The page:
Current Economic Trends


Current Economic Trends

Current economic trends from 8 to 12 March 2021: exports and imports of goods, manufacturing, electricity consumption, traffic of electronically tolled vehicles and other charts

The relatively favourable developments in the export part of the economy continued at the beginning of the year. Manufacturing output, which was close to pre-epidemic levels year on year at the end of 2020, rose in January. Exports of goods to EU countries, which also reached pre-crisis levels at the end of last year, have remained at a similar level since November.

Electricity consumption and freight traffic on Slovenian motorways were somewhat lower year on year at the beginning of March. The decline in the number of registered unemployed persons strengthened slightly in the middle of March, which is also related to the gradual easing of containment measures. According to data on fiscal verification of invoices, the relaxation of measures contributed to a further decline in the year-on-year fall in turnover at the end of February and the beginning of March, particularly in retail trade, but – due to the possibility of offering services to legal persons – also in food and beverage service activities.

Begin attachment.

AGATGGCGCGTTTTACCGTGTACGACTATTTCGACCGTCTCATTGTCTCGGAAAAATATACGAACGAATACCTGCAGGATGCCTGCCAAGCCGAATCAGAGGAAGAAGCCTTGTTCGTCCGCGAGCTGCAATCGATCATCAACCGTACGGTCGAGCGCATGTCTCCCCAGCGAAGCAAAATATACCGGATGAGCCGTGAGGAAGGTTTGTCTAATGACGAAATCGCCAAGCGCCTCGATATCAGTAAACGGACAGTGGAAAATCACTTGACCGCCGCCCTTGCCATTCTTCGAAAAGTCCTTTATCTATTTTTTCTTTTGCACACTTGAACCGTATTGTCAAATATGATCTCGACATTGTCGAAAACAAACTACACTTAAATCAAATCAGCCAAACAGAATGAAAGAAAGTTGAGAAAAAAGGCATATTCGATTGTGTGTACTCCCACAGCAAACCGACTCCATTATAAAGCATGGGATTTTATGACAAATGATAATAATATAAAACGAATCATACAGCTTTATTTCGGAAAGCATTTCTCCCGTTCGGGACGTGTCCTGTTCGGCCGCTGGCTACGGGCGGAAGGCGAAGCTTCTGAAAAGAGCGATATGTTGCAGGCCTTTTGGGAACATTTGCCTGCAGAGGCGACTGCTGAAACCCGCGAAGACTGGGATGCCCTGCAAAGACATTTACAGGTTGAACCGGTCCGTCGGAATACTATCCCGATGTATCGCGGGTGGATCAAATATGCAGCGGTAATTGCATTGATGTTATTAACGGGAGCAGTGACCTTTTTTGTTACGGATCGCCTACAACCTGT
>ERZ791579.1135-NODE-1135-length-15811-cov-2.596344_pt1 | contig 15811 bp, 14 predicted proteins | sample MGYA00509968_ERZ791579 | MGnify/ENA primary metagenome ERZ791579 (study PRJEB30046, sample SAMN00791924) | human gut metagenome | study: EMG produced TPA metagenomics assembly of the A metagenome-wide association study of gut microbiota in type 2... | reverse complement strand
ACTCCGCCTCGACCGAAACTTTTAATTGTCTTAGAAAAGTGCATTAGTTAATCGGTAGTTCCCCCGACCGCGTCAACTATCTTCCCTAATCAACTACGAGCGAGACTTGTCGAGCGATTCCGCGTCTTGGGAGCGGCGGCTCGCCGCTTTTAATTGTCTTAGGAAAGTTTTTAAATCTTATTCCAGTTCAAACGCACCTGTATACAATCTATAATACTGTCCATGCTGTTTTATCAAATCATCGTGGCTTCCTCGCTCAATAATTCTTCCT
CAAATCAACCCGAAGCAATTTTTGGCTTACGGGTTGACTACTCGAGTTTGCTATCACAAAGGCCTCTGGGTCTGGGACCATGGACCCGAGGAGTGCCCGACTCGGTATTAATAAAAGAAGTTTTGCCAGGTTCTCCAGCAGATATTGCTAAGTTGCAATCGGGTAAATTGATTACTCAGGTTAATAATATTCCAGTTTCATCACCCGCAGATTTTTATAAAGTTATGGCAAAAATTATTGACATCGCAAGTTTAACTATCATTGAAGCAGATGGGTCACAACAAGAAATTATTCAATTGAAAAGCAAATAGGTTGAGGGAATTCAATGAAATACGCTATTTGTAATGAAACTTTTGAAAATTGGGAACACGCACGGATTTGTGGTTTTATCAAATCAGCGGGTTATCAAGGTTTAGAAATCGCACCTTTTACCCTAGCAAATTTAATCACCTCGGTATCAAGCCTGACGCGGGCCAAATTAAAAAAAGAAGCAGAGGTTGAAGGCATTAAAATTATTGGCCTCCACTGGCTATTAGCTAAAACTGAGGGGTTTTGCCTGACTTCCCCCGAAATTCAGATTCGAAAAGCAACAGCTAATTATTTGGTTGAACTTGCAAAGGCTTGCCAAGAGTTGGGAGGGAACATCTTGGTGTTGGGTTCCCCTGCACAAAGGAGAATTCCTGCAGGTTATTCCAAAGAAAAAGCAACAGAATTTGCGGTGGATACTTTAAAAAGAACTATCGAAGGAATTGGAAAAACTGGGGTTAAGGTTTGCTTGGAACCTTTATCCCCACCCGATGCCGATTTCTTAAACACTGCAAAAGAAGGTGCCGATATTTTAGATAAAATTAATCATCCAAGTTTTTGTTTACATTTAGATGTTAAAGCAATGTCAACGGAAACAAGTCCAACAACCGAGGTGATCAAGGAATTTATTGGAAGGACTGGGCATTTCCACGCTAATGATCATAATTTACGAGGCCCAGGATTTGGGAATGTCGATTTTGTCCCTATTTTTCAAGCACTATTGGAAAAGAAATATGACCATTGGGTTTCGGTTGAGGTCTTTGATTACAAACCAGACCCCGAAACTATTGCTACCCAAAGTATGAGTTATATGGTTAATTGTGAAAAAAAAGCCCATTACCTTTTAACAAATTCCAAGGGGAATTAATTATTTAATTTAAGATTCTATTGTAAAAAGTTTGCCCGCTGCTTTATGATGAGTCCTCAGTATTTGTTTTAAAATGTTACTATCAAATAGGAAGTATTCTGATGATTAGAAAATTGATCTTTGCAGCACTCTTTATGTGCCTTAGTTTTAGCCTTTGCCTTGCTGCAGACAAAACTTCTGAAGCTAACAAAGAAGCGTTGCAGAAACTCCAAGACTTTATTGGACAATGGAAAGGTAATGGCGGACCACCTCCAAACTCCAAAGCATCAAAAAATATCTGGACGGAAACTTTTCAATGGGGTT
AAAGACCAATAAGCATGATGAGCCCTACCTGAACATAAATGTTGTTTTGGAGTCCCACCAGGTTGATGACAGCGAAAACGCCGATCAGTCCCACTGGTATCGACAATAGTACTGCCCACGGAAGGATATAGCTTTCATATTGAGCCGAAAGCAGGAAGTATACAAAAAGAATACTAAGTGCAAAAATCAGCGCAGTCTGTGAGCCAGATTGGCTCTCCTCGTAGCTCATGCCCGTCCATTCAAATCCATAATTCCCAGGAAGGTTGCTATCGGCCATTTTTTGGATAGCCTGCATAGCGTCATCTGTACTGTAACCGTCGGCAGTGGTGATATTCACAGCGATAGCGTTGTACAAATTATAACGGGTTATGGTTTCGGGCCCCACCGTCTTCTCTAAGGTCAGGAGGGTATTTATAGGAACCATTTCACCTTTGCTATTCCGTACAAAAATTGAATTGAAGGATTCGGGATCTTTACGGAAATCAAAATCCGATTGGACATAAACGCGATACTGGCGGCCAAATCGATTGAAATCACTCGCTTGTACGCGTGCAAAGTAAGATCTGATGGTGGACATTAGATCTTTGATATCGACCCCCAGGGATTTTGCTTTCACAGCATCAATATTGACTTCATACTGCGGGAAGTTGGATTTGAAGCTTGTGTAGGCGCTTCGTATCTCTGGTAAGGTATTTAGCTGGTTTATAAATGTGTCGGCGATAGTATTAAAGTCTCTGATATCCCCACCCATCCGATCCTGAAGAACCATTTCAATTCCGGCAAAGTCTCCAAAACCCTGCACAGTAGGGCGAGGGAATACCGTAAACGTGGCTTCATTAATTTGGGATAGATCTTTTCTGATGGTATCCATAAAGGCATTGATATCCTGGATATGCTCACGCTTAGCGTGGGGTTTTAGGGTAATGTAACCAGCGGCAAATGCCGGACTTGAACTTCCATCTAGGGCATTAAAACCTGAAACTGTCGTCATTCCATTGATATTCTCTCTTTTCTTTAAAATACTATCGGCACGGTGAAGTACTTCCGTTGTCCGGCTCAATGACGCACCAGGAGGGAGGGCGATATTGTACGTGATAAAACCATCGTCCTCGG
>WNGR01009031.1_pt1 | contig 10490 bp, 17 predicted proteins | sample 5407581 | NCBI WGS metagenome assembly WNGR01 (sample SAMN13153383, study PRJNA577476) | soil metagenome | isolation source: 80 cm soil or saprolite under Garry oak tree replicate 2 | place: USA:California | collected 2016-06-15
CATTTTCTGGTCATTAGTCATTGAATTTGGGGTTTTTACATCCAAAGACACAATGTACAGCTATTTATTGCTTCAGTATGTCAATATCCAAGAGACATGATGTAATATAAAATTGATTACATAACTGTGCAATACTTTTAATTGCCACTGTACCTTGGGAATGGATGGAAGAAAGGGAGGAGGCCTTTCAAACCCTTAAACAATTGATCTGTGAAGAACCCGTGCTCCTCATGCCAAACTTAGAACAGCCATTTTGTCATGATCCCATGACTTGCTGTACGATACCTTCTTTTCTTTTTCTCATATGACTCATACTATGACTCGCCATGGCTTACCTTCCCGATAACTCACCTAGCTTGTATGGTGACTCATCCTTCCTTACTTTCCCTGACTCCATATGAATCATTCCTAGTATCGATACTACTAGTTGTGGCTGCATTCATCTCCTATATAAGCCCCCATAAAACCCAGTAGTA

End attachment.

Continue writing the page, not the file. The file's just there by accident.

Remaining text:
Goods trade ceased to recover in December and January. Real exports of goods to EU countries, which reached pre-crisis levels at the end of last year, have maintained a similar level since November. The standstill in the recovery of export activity was significantly influenced particularly by road vehicle exports. Exports of intermediate goods and some high-technology consumer goods increased further. Export expectations remained favourable in February and companies were more optimistic regarding future foreign demand than before the beginning of the epidemic. The recovery of imports has also stalled in recent months, which is mainly related to a fall in private consumption in Slovenia due to containment measures and less to the moderation of growth in industrial activity.

 

Manufacturing production again strengthened somewhat in January, after stagnation in the previous two months. Following a decline in November and December, the strongest growth was recorded in high-technology industries. Production also increased in medium-low- and low-technology industries, while in medium-high-technology industries the strengthening of production came to a halt. Despite the increase, manufacturing production was down year on year in January, particularly due to a fall in the manufacture of motor vehicles (also as a major car manufacturer halted production until the middle of the month) and the majority of low-technology industries. In high-technology industries, production was higher year on year in the manufacture of computer, electronic and optical products, while in medium-low-technology industries, only the manufacture of other non-metallic mineral products recorded more modest results than in the same period last year.